The details contained in these reports regarding the scale of destruction and hardship faced by those affected by the floods are hair-raising, and must lead to greater action and support from both our authorities and the international community. After a string of natural disasters, such as the 2005 earthquake and 2010 floods, our disaster management authorities and government have a framework for the mitigation of the impact of disasters. They must review examples from the past, and draw the world’s attention to the continuing threat to the affected population. Resources must be focused on addressing humanitarian needs, security, nutrition, public health and poverty. Failing to do so would push millions more Pakistanis into desperation, which would have long-term consequences for both individuals and society at large. The flood disaster is by no means over. Though the floodwaters began to recede in September, the vulnerability of those living with inadequate protection in extreme weather is higher than ever. It is most unfortunate that the flood calamity is largely absent from the national conversation, which seems to be solely focused on politics, scandals and power games. Our leaders cannot afford to ignore those affected by this crisis. As the country hurtles from one predicament to another, a large segment of the population in the throes of extreme poverty and deprived of shelter and safety continues to wait for its fundamental rights.

Published in Dawn, December 26th, 2022


Saudi-Iran thaw

WHERE geopolitics is concerned, Saudi Arabia and Iran are poles apart. The former is a steady ally of the US, though there has been some recent turbulence in that relationship, while the latter is a staunch enemy of America. Moreover, ever since the events of 1979, both states have sought to position themselves as leaders of the Muslim world. These diverging positions have resulted in immense dissonance, as both Riyadh and Tehran have fought each other in proxy wars across the Middle East. An extension of the Saudi-Iran rivalry has also affected Pakistan, influencing Shia-Sunni relations in this country. Therefore, whatever happens between Riyadh and Tehran has an impact on the Middle East, as well as the Muslim world in general. Hence, it is welcome that the decidedly cool relations between the Saudis and Iranians have warmed up a notch, with the Iranian foreign minister saying there have been “friendly” contacts with his Saudi counterpart. Both men recently attended a conference on Iraq in Jordan, where Iran’s Hossein Amirabdollahian said Saudi Arabia’s Faisal bin Farhan assured him of his country’s willingness to continue dialogue. Both sides have already been holding talks brokered by Iraq, though there has been a months-long gap since the last time representatives met.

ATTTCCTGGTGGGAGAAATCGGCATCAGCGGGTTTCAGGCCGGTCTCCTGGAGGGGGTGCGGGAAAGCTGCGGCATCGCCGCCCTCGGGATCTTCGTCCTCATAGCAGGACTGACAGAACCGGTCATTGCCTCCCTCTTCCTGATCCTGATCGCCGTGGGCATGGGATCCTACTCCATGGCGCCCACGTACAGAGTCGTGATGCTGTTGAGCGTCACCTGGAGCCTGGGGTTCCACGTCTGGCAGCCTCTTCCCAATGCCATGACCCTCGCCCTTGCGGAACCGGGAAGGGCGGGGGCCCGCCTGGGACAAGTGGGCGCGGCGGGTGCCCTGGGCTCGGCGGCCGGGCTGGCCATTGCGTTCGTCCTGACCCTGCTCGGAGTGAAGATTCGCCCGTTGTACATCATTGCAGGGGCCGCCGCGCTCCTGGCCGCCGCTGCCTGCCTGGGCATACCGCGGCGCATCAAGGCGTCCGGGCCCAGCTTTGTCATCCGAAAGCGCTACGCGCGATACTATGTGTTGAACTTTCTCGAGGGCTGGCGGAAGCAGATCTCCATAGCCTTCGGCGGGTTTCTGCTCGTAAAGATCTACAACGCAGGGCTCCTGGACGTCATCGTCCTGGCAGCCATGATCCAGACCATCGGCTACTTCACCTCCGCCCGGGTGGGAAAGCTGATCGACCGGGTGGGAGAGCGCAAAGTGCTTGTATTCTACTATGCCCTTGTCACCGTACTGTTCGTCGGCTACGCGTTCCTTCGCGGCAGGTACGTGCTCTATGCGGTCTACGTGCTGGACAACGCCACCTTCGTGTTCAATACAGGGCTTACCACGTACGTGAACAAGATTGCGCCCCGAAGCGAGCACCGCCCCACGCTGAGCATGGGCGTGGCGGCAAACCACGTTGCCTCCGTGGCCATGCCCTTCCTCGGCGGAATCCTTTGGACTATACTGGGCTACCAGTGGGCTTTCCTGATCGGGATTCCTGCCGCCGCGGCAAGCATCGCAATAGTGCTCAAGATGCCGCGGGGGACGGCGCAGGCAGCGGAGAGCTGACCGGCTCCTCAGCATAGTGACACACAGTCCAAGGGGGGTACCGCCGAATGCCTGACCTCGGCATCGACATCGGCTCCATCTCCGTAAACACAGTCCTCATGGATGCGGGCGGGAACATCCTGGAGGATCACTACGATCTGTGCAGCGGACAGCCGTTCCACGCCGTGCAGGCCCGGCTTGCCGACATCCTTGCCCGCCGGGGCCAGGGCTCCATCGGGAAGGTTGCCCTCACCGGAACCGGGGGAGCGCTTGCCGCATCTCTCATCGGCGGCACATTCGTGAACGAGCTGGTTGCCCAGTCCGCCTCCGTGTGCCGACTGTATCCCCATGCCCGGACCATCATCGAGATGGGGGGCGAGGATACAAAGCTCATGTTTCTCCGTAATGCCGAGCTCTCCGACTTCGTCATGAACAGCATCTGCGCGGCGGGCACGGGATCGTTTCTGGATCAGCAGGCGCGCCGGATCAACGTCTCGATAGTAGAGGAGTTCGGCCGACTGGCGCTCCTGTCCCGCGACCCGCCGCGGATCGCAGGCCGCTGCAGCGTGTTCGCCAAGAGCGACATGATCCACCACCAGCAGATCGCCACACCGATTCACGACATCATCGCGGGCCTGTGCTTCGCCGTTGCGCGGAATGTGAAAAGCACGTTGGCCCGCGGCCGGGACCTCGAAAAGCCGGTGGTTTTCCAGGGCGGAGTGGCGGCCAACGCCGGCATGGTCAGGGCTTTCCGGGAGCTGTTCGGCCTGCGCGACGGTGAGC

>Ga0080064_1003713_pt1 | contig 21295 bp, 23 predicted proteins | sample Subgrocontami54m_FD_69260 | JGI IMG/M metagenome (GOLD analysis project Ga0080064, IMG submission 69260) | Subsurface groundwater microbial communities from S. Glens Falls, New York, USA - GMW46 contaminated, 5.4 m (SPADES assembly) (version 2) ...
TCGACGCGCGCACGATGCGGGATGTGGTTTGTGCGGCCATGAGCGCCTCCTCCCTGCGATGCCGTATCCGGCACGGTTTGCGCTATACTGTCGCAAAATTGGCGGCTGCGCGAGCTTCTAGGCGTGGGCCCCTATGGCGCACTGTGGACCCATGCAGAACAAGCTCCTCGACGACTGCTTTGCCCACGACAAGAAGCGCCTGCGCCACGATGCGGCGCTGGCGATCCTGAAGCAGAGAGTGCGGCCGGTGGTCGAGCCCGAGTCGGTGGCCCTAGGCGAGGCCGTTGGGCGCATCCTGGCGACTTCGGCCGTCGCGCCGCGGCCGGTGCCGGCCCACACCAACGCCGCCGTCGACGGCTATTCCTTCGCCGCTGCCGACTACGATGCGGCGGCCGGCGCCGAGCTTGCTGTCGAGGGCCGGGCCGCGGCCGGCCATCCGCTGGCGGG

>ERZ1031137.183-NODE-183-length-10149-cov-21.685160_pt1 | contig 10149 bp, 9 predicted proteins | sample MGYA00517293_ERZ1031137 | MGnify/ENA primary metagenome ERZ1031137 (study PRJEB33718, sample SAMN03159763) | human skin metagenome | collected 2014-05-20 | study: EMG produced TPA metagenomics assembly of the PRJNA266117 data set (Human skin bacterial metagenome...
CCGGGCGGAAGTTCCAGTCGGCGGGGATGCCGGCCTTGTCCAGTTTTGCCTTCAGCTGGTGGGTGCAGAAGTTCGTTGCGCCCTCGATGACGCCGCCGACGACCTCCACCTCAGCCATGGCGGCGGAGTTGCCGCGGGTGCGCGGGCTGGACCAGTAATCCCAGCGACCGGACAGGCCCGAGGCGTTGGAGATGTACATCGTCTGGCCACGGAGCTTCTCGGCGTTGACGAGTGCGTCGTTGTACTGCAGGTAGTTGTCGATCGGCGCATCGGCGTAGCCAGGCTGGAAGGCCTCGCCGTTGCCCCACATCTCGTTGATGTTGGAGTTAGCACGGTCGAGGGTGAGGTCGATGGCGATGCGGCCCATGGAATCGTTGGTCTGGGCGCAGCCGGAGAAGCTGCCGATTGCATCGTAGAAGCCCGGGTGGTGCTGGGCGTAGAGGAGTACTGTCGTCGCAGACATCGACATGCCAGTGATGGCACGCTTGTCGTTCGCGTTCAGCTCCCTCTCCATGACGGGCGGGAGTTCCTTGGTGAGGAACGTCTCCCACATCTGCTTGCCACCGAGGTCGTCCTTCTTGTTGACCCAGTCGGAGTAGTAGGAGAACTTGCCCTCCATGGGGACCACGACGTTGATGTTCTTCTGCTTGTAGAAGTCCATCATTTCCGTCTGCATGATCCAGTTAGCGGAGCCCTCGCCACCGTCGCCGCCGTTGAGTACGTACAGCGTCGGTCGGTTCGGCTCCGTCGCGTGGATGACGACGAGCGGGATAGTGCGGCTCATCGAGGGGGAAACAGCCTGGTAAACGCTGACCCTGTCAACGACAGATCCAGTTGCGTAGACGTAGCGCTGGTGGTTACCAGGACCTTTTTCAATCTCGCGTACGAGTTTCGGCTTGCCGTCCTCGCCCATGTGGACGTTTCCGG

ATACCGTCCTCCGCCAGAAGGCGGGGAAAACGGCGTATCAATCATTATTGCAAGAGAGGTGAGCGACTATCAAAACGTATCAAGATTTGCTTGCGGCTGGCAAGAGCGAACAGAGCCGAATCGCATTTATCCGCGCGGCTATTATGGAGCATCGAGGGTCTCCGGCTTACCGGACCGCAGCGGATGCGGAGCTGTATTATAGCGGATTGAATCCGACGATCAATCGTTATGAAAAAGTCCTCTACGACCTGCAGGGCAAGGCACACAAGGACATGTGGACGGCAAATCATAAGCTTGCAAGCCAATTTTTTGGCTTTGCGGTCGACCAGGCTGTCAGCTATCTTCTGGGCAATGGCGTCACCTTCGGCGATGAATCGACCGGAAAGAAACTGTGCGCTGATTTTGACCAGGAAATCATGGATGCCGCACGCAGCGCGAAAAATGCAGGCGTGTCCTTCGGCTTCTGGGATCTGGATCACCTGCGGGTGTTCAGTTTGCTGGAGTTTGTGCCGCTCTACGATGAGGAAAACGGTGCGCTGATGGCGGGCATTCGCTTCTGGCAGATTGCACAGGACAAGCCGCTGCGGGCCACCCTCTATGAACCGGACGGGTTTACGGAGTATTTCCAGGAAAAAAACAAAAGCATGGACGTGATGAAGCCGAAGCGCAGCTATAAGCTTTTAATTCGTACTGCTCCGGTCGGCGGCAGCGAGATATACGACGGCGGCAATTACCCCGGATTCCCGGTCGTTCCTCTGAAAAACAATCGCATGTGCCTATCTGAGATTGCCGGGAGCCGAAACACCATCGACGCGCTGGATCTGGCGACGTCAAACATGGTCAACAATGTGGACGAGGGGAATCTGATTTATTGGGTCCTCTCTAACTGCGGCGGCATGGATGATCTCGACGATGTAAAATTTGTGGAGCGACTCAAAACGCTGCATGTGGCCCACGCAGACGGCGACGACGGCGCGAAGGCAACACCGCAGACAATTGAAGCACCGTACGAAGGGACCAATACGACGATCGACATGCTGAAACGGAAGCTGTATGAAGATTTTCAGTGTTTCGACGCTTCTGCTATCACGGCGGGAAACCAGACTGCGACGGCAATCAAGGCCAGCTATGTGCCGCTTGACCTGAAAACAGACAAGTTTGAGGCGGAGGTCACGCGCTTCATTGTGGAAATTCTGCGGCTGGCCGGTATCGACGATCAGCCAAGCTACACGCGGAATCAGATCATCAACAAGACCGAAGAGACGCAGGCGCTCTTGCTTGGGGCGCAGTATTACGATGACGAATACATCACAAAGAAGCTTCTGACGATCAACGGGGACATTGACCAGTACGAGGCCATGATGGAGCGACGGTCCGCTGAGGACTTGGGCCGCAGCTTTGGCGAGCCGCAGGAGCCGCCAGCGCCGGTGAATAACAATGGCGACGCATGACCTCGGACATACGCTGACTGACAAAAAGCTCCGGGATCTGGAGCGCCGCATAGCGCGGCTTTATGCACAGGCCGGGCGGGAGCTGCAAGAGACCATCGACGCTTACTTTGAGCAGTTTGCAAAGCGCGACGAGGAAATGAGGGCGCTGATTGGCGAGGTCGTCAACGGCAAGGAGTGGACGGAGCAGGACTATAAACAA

The Saudi-Iran talks should continue, and the peace process could move forward considerably if both re-established diplomatic ties, snapped since 2016 when Riyadh executed vocal Saudi Shia cleric Sheikh Nimr. The UAE and Kuwait, which usually work in tandem with the Saudis where Iran is concerned, have earlier this year already re-established diplomatic relations. The fact is that Saudi Arabia and Iran cannot change their status as regional neighbours, and need to work out a way of living with each other, and respecting each other’s red lines. A Saudi-Iranian détente can also bring peace to Yemen, along with helping stabilise Lebanon and Iraq, as both states exercise influence in these countries, while intra-Muslim relations will also benefit greatly from improved ties between the two.

Published in Dawn, December 26th, 2022